Because the organic material in tobacco doesn’t burn completely, cigarette smoke contains more than 4,700 chemical compounds. Although OSHA has no regulation that addresses tobacco smoke as a whole, 29 CFR 1910.1000 Air contaminants, limits employee exposure to several of the main chemical components found in tobacco smoke. In normal situations, exposures would not exceed these permissible exposure limits (PELs), and, as a matter of prosecutorial discretion, OSHA will not apply the General Duty Clause to ETS.

  • John Engles

    Another Multi-City Study Finds No Link Between Smoking Bans and Heart Attack Rates
    Jacob Sullum | August 26, 2011

    Two weeks ago (while I was camping in Colorado), Michael Siegel highlighted a study presented at the American Heart Association’s annual meeting that further undermines widely publicized claims that smoking bans lead to immediate, dramatic reductions in heart attack rates. As I have been saying since anti-tobacco activists began making these claims in 2003, hundreds of jurisdictions have smoking bans, and you would expect heart attack rates to decline in some of them purely by chance while rising or remaining essentially unchanged in others. If you focus only on the jurisdictions where heart attacks happen to fall substantially—such as Helena, Montana, or Pueblo, Colorado—it is not hard to create a misleading impression. But as Siegel notes, “The studies which have systematically examined the effect of smoking bans on heart attacks in all cities across the country that have implemented such bans have found that while heart attacks have declined in many cities, they have increased in others. The overall effect is nil, or very close to it.” The new study (PDF), by Robin Mathews of the Duke Clinical Research Institute, fits this pattern.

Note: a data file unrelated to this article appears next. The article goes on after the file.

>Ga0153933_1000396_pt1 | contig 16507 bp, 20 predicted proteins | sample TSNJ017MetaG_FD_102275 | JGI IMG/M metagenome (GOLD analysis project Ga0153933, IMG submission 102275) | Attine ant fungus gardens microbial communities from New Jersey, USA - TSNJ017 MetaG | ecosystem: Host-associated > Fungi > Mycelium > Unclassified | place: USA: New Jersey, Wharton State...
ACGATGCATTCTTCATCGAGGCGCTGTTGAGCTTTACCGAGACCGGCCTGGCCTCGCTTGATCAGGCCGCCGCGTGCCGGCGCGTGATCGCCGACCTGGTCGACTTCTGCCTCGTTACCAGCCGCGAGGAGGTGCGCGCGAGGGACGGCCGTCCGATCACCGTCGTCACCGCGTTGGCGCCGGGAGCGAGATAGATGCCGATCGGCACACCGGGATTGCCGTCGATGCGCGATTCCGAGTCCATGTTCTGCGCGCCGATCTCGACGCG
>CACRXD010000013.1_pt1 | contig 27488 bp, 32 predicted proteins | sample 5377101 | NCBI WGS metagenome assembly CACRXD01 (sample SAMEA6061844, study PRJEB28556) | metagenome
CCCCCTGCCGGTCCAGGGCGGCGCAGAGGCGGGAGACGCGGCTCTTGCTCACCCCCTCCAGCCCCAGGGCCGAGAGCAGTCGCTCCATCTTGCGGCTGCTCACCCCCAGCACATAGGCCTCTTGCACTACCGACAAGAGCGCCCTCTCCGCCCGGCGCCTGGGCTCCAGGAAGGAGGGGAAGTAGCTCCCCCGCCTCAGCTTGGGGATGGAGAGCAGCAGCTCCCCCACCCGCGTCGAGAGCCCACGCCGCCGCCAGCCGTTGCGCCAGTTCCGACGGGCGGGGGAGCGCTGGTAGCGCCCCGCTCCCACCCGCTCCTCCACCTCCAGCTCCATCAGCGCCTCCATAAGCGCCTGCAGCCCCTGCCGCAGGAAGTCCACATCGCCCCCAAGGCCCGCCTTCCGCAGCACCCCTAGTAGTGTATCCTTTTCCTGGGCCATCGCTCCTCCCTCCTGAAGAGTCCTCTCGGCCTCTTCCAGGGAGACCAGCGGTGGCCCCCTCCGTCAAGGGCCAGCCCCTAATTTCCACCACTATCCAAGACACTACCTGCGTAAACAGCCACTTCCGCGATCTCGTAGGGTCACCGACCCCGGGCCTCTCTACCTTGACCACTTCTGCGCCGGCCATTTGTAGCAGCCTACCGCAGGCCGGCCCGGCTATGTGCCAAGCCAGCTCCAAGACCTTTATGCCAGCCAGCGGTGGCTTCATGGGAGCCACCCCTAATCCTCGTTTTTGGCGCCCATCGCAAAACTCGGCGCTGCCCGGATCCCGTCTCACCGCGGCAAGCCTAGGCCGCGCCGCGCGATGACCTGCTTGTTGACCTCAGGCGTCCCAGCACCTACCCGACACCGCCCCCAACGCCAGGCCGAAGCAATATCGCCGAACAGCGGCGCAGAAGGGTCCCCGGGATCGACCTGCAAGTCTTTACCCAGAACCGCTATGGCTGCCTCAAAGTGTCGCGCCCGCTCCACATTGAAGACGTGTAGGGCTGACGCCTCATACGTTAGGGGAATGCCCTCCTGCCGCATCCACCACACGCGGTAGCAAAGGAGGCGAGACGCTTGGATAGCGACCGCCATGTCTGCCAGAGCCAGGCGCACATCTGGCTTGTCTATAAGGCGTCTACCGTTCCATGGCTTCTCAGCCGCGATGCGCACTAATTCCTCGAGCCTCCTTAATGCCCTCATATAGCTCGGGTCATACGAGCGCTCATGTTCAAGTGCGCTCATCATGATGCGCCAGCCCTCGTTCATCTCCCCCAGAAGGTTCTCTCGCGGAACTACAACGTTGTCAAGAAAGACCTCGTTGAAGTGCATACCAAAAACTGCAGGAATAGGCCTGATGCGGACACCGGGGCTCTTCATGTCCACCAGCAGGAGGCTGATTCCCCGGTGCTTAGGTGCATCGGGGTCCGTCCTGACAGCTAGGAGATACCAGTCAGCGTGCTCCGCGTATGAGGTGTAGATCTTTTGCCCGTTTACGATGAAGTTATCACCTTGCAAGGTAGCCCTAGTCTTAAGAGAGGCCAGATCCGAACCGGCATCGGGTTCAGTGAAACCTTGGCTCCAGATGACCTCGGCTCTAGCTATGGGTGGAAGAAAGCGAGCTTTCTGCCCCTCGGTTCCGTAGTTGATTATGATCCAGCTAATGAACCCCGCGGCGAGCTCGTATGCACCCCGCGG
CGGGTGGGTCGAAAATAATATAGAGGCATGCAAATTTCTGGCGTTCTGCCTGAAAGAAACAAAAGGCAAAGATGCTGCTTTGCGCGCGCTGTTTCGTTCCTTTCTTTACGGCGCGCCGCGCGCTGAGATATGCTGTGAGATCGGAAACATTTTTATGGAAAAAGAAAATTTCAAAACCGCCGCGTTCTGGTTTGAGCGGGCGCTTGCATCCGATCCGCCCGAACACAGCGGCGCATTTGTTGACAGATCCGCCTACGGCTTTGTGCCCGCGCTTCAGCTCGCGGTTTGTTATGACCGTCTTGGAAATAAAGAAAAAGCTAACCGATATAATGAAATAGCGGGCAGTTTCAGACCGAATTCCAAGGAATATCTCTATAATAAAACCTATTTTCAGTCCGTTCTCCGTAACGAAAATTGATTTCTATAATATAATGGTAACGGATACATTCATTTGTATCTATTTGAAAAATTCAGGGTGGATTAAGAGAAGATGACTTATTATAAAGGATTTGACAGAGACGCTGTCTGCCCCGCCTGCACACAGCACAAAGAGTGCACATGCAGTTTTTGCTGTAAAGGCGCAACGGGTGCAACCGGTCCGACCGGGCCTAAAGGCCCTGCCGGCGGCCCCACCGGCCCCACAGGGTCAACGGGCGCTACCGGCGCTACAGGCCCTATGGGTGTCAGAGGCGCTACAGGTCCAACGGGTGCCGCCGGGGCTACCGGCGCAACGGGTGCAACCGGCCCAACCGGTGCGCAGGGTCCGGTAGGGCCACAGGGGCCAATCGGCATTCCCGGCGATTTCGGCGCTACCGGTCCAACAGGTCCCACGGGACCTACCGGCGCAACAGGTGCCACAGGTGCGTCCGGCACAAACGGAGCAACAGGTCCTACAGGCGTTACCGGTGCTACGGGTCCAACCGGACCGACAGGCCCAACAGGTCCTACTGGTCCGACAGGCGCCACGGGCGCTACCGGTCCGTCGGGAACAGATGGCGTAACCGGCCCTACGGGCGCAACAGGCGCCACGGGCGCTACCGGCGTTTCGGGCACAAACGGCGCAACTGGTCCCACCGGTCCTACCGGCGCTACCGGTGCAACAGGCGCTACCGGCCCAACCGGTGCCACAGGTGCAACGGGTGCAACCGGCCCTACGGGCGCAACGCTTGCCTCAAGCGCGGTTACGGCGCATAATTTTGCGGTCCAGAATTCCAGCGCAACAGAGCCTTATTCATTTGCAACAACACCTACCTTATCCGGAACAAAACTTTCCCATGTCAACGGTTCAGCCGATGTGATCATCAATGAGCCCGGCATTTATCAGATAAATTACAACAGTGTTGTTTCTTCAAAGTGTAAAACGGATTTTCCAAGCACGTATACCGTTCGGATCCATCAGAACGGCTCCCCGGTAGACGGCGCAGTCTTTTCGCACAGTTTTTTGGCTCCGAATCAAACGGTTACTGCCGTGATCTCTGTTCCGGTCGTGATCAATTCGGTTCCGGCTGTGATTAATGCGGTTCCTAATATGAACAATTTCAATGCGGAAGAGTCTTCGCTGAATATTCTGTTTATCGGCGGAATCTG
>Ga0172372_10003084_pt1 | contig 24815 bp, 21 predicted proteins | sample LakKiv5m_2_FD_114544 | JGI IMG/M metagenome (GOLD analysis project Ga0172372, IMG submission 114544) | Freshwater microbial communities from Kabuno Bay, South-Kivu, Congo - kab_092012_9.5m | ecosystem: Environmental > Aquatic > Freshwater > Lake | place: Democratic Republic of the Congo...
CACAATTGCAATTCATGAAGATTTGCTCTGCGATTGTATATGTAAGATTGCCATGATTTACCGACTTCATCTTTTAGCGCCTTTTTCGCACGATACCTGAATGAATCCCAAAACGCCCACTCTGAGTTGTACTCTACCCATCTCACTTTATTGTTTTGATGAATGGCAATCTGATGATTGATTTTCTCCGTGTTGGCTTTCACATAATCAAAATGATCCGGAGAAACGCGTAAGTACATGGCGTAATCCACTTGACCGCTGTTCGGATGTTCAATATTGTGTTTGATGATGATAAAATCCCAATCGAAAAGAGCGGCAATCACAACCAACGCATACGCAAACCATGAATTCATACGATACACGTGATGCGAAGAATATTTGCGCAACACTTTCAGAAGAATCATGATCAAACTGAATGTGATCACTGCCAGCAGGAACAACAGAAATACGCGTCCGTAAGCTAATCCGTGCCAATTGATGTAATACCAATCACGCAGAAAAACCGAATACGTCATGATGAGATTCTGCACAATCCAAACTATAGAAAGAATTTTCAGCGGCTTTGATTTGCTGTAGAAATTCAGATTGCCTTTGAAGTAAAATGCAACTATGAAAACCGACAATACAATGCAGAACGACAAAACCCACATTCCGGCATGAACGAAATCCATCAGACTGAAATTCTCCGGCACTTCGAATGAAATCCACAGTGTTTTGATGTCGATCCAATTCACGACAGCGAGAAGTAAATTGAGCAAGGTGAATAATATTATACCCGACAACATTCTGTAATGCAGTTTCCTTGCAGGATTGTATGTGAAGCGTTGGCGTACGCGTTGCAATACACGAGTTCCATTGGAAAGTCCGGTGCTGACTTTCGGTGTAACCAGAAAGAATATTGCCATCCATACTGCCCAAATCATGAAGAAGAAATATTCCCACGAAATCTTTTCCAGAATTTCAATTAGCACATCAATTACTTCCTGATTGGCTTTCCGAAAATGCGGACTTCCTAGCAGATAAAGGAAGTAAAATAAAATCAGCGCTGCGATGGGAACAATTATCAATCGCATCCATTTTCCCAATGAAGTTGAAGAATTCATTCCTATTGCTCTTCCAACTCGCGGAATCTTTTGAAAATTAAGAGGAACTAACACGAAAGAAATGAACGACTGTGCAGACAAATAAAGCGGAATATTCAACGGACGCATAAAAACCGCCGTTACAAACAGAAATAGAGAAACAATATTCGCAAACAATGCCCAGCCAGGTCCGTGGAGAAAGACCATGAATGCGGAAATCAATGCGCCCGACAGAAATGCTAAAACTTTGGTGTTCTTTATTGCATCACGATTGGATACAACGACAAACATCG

• John Engles

    According to independent Public and Health Policy Research group, Littlewood & Fennel of Austin, Tx, on the subject of secondhand smoke……..

    They did the figures for what it takes to meet all of OSHA’S minimum PEL’S on shs/ets…….Did it ever set the debate on fire.

    They concluded that:

    All this is in a small sealed room 9×20 and must occur in ONE HOUR.

    For Benzo[a]pyrene, 222,000 cigarettes

    “For Acetone, 118,000 cigarettes

    “Toluene would require 50,000 packs of simultaneously smoldering cigarettes.

    Acetaldehyde or Hydrazine, more than 14,000 smokers would need to light up.

    “For Hydroquinone, “only” 1250 cigarettes

    For arsenic 2 million 500,000 smokers at one time

    The same number of cigarettes required for the other so called chemicals in shs/ets will have the same outcomes.

    So,OSHA finally makes a statement on shs/ets :

    Field studies of environmental tobacco smoke indicate that under normal conditions, the components in tobacco smoke are diluted below existing Permissible Exposure Levels (PELS.) as referenced in the Air Contaminant Standard (29 CFR 1910.1000)…It would be very rare to find a workplace with so much smoking that any individual PEL would be exceeded.” -Letter From Greg Watchman, Acting Sec’y, OSHA

    • jackactionhero

      So John, I’m going to go out on a limb here and say you are a smoker.